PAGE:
Competing against the ever-popular SUV in the kids'n'dog category is the MPV. It's a much derided class of car; where SUVs have "sport" in the name - suggesting athleticism and virility - MPVs carry the stigma of being the end of the motoring line. It's where you end up when your primary purpose is moving people and little more.

Perhaps that's why Ford likes to call the S-Max a SAV - sports activity vehicle - rather than a people carrier, which is only one step away from being a bus.

With that rather miserable prologue out of the way, the S-Max has, for some time, been one of the better looking cars in it's class. There really is some sportiness in the design and the newly designed 2015 S-Max brings refinement to all corners of the pitch.


The thing that stands the S-Max aside from its rivals is the sleek looks. It might sound difficult to achieve "sleek" in a seven-seater design, but that's what the S-Max has been through the last generation and into the new.

There's a sweep from front to rear that's a signature of many of Fords through the best part of the last decade, pushing Ford's "kinetic design", a language that aimed to give Ford's cars the appearance of always moving. It's very much what the S-Max is about and sitting alongside the new Ford Galaxy, it's evident that the S-Max is still the looker of the pair.

Where the smaller C-Max has an awkwardness of being slightly too big for its wheels, the S-Max fits its size much better. That sports activity tag plays out too, with Ford splitting the rear pipes and opening the grille to match the rest of the family. In this latest body, the S-Max looks closer to the Fiesta, Focus and Mondeo.

Looking side on we can't help feeling that the bonnet could do with a little more rake to fit that sweeping line of the windscreen a little closer, and that's a change from the past we're less keen on. In giving the S-Max that sporty grille that suits the smaller cars better, the front of the S-Max has become a little more snouty.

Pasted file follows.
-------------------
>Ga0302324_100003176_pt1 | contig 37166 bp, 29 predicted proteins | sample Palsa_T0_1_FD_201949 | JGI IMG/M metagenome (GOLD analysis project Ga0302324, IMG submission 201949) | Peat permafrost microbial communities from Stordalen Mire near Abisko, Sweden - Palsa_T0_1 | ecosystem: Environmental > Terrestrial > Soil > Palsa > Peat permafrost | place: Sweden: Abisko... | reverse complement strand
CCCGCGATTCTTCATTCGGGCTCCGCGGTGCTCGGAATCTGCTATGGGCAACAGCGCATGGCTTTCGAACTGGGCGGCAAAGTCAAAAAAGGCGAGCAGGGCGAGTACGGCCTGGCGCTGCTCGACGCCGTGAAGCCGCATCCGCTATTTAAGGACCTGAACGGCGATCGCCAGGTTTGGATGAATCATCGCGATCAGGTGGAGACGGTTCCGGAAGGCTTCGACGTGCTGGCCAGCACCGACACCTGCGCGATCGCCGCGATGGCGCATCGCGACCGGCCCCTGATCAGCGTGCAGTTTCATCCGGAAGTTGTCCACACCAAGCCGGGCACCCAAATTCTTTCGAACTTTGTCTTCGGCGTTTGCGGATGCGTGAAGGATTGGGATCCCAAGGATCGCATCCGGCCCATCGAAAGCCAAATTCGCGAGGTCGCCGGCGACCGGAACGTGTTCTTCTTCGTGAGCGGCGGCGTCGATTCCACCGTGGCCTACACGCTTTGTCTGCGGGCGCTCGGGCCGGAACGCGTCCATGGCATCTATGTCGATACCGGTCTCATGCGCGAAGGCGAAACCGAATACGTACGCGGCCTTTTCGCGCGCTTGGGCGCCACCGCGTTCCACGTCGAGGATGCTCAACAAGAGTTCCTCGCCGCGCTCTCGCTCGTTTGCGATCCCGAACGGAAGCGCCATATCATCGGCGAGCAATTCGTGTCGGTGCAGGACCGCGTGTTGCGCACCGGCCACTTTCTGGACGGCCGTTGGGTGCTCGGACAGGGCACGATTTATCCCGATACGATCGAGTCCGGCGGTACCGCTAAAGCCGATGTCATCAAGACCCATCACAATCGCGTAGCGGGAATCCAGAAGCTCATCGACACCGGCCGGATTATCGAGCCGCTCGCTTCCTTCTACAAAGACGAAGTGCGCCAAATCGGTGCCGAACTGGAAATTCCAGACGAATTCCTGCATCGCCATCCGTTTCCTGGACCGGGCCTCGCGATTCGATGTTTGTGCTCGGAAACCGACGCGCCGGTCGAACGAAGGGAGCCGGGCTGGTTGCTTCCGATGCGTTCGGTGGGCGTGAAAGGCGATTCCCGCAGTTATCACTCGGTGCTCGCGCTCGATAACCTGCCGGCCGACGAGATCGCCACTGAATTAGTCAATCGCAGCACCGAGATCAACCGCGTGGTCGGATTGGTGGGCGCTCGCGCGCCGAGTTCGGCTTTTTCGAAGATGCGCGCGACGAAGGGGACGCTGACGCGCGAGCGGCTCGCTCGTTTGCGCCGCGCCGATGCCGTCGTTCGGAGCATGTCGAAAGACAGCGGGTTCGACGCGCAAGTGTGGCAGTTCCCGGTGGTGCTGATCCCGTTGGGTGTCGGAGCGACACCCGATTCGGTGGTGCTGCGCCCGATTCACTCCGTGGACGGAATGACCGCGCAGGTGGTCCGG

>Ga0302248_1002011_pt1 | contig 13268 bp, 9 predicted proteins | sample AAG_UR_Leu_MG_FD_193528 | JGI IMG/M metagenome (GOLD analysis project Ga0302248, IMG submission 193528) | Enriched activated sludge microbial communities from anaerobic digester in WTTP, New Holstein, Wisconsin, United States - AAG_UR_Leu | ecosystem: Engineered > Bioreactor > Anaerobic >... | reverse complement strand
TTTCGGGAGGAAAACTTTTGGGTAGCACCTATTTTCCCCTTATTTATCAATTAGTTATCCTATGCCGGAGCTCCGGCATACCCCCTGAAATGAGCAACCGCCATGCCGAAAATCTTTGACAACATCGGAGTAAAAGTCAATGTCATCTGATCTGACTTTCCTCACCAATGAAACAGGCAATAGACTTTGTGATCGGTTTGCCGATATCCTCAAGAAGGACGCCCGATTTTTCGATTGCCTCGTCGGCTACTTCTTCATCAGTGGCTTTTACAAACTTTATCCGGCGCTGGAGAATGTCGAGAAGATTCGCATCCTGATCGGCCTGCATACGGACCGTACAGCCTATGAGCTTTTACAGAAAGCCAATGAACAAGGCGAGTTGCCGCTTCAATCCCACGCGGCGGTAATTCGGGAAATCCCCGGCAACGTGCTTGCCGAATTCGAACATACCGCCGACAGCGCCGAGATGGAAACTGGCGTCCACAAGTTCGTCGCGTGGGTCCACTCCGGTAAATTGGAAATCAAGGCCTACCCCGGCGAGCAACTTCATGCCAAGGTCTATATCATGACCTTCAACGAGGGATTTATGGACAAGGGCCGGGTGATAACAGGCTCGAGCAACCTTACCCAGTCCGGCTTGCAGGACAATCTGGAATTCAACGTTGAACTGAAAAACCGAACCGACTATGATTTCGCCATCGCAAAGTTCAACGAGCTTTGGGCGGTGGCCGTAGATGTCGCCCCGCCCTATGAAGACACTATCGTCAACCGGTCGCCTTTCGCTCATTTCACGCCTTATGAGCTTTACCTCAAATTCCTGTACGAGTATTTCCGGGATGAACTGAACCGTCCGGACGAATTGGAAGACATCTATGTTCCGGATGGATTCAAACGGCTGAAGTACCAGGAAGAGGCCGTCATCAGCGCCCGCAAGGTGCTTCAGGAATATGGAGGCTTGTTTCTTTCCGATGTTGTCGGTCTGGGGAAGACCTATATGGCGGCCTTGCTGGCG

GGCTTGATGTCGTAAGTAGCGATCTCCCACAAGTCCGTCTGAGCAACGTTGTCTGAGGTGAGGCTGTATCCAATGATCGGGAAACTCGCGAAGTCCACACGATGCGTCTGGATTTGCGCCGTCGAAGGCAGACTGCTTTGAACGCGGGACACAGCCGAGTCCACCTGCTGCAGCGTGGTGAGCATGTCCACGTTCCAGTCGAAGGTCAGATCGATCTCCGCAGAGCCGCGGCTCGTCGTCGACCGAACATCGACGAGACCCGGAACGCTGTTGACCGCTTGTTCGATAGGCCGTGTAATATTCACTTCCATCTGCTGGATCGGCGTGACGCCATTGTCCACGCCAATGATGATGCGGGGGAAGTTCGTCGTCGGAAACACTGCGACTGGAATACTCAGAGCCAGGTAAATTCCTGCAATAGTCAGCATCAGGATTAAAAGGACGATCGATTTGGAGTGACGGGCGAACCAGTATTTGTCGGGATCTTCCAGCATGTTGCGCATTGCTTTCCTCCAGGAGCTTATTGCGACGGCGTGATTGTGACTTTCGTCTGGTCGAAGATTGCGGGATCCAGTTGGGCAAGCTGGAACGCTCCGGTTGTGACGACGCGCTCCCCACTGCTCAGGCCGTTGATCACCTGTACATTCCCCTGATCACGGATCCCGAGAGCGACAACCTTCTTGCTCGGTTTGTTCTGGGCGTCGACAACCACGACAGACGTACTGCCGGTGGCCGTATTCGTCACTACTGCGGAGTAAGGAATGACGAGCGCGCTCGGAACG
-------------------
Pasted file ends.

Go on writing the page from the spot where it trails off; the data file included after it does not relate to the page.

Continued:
But the exterior design isn't really what you buy a car like the S-Max for. It's in the inside that matters: it's the space, it's the cabin, the part where you're going to put the people you're carrying. It's here that the S-Max brings plenty of practicality. 

The interior is more spacious than many SUVs and the boot space is generous too if you don't have those rear seats deployed. You have the flexibility of folding any of the rear five seats flat, as well as sliding the second row forward to give the back more space, depending on who has the longest legs. 

Better still, there's the option for power folding on the rear seats, as well as the option for a handsfree tailgate (£400, with keyless entry) . Should you find yourself needing to throw a new double mattress in the back, you'll be able to prepare the car with very minimal fuss. The mattress might just fit, too, given the capacious dimensions.

The front is a nice place to sit. The S-Max avoids that van-like feel that some larger cars get. The use of sporty seats both on Zetec and Titanium trim at least gives the driver the feeling that they're not just driving a minibus. The people in the back might be behaving like animals, but the driver's seat is a great place to be. 


The cabin has obviously been designed to remove distractions from the driver. It's not littered with buttons and controls, but instead presents the essentials and everything is easy to use.